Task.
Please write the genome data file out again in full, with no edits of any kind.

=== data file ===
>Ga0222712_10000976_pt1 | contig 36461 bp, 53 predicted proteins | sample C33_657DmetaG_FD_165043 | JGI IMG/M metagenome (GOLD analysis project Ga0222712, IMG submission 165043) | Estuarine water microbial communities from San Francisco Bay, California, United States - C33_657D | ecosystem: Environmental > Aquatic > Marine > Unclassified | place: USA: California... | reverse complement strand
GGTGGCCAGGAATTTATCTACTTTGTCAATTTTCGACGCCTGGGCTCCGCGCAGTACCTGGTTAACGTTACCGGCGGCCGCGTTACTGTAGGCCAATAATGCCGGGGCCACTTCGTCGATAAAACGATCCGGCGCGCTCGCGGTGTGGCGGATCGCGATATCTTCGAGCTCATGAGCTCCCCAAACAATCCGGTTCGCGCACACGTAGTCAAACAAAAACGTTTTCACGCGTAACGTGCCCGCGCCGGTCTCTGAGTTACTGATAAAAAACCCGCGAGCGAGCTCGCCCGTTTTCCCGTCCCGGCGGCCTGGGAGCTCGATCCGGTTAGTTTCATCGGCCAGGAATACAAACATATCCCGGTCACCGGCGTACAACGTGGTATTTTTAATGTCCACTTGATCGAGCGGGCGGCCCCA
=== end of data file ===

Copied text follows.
>Ga0222712_10000976_pt1 | contig 36461 bp, 53 predicted proteins | sample C33_657DmetaG_FD_165043 | JGI IMG/M metagenome (GOLD analysis project Ga0222712, IMG submission 165043) | Estuarine water microbial communities from San Francisco Bay, California, United States - C33_657D | ecosystem: Environmental > Aquatic > Marine > Unclassified | place: USA: California... | reverse complement strand
GGTGGCCAGGAATTTATCTACTTTGTCAATTTTCGACGCCTGGGCTCCGCGCAGTACCTGGTTAACGTTACCGGCGGCCGCGTTACTGTAGGCCAATAATGCCGGGGCCACTTCGTCGATAAAACGATCCGGCGCGCTCGCGGTGTGGCGGATCGCGATATCTTCGAGCTCATGAGCTCCCCAAACAATCCGGTTCGCGCACACGTAGTCAAACAAAAACGTTTTCACGCGTAACGTGCCCGCGCCGGTCTCTGAGTTACTGATAAAAAACCCGCGAGCGAGCTCGCCCGTTTTCCCGTCCCGGCGGCCTGGGAGCTCGATCCGGTTAGTTTCATCGGCCAGGAATACAAACATATCCCGGTCACCGGCGTACAACGTGGTATTTTTAATGTCCACTTGATCGAGCGGGCGGCCCCA